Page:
The Norman Transcript

Government

February 5, 2014

Norman’s Lindsey Street improvement project garners maximum share of federal dollars

NORMAN — The Lindsey Street improvement project was the highest-ranked project in the history of the region and will receive maximum federal dollars.

Altogether, 16 Norman transportation projects qualified for nearly 40 percent of available federal funding for the central Oklahoma region, city officials learned recently.

The Association of Central Oklahoma Governments recently identified transportation infrastructure projects for federal funding in the 2015-2018 Transportation Improvement Plan Update. Norman competes with 40 entities for the same dollars.

“Each year, we’re up against a new set of competitors and a new set of projects,” Norman Public Works Director Shawn O’Leary said.

ACOG’s current plan will include 16 of the 22 projects Norman staff submitted, which adds up to $27,508,194 — 39.5 percent — of the $69,480,000 apportionment of federal funds to ACOG for Federal Fiscal Year 2015-2018.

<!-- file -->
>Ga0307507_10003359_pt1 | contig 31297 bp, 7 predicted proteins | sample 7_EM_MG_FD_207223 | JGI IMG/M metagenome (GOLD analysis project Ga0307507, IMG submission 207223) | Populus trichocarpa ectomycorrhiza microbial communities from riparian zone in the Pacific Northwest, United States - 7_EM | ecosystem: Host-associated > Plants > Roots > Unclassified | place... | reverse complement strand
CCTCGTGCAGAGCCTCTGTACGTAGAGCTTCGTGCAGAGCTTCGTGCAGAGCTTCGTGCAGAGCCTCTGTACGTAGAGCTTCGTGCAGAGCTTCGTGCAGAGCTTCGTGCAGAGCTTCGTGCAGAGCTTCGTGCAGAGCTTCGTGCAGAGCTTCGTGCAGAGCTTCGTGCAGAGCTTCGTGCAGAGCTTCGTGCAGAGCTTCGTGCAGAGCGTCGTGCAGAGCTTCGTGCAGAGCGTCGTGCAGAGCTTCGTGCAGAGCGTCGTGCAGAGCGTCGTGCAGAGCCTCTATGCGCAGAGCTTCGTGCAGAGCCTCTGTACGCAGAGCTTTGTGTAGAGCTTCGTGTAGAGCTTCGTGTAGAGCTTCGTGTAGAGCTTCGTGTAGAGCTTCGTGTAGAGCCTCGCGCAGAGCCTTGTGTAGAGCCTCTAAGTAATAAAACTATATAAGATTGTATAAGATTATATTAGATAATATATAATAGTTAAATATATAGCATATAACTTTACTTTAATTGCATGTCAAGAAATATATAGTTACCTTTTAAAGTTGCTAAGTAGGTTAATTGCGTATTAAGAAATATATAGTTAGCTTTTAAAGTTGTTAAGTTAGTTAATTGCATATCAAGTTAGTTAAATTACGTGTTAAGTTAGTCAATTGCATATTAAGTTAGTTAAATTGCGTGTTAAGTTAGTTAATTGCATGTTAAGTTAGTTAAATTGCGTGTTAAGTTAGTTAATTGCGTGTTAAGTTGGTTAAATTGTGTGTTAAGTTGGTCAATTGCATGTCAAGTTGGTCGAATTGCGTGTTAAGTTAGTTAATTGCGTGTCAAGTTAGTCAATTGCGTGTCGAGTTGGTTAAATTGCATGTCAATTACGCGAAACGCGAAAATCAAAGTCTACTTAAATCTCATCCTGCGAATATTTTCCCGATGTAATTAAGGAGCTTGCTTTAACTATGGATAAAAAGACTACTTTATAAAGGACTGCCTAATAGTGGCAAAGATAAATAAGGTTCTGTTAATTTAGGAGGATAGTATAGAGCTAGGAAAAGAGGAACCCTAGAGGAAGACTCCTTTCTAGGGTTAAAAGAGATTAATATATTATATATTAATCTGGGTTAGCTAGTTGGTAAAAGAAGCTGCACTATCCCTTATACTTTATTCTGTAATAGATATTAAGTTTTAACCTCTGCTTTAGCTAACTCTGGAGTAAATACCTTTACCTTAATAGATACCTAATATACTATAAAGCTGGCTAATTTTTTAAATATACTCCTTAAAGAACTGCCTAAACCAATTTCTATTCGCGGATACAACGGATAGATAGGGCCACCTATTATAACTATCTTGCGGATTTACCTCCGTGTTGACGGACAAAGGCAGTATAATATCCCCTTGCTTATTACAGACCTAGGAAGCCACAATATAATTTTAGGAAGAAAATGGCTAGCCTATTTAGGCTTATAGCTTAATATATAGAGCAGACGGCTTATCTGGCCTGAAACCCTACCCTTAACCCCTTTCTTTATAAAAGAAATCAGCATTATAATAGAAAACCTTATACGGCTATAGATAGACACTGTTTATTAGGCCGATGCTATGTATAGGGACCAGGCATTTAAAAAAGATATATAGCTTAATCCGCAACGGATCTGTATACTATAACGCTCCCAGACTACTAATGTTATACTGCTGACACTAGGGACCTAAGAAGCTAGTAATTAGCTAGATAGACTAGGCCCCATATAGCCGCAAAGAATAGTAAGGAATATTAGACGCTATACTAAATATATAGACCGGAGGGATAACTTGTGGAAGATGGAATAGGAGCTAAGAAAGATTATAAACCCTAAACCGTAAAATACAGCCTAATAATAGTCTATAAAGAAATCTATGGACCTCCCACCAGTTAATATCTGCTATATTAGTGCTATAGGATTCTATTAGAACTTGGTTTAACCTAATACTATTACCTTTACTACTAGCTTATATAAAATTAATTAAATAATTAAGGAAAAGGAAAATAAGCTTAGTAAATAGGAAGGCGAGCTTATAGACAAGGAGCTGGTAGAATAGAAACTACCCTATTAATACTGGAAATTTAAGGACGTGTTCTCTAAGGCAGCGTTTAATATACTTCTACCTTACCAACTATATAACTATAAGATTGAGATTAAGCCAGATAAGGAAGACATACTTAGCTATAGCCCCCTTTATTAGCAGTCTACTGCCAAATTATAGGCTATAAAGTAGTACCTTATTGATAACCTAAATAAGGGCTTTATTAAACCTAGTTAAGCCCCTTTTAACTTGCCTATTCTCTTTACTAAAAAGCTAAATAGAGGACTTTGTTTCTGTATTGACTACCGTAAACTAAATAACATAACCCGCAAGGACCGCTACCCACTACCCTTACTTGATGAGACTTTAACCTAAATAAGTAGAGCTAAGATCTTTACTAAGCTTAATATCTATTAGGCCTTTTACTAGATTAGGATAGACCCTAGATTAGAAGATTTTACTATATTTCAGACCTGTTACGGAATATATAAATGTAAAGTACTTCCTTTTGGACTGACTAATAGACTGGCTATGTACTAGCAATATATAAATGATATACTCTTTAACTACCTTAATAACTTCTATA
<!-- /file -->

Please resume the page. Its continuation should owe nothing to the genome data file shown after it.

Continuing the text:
“We do as well as any city in the metro because we’re really focused,” O’Leary said.

Several of the funded projects are part of the $42 million transportation bond voters approved in August 2012.

In addition to the Lindsey Street project, three other bond projects are identified for funding, including the Main Street bridge over Brookhaven Creek, 12th Avenue Southeast from Cedar Lane to State Highway 9 and 24th Avenue Southeast from Lindsey to Robinson streets.

The project on Cedar Lane from 12th Avenue Southeast to just east of 24th Avenue Southeast is under way and is receiving $6,231,280 through FFY 2013.

Two other bond projects, one on East Alameda Street and another on 36th Avenue Northwest from Tecumseh Road to Indian Hills Road, will likely receive funding past FFY 2018. However, there are always chances to come back next year and win a spot on the current funding plan.

“The key is staying committed to the projects,” City Transportation Engineer Angelo Lombardo said.

Making tangible progress on projects can help them rank higher in subsequent years. The city will proceed with design and right of way acquisitions on many of these projects.

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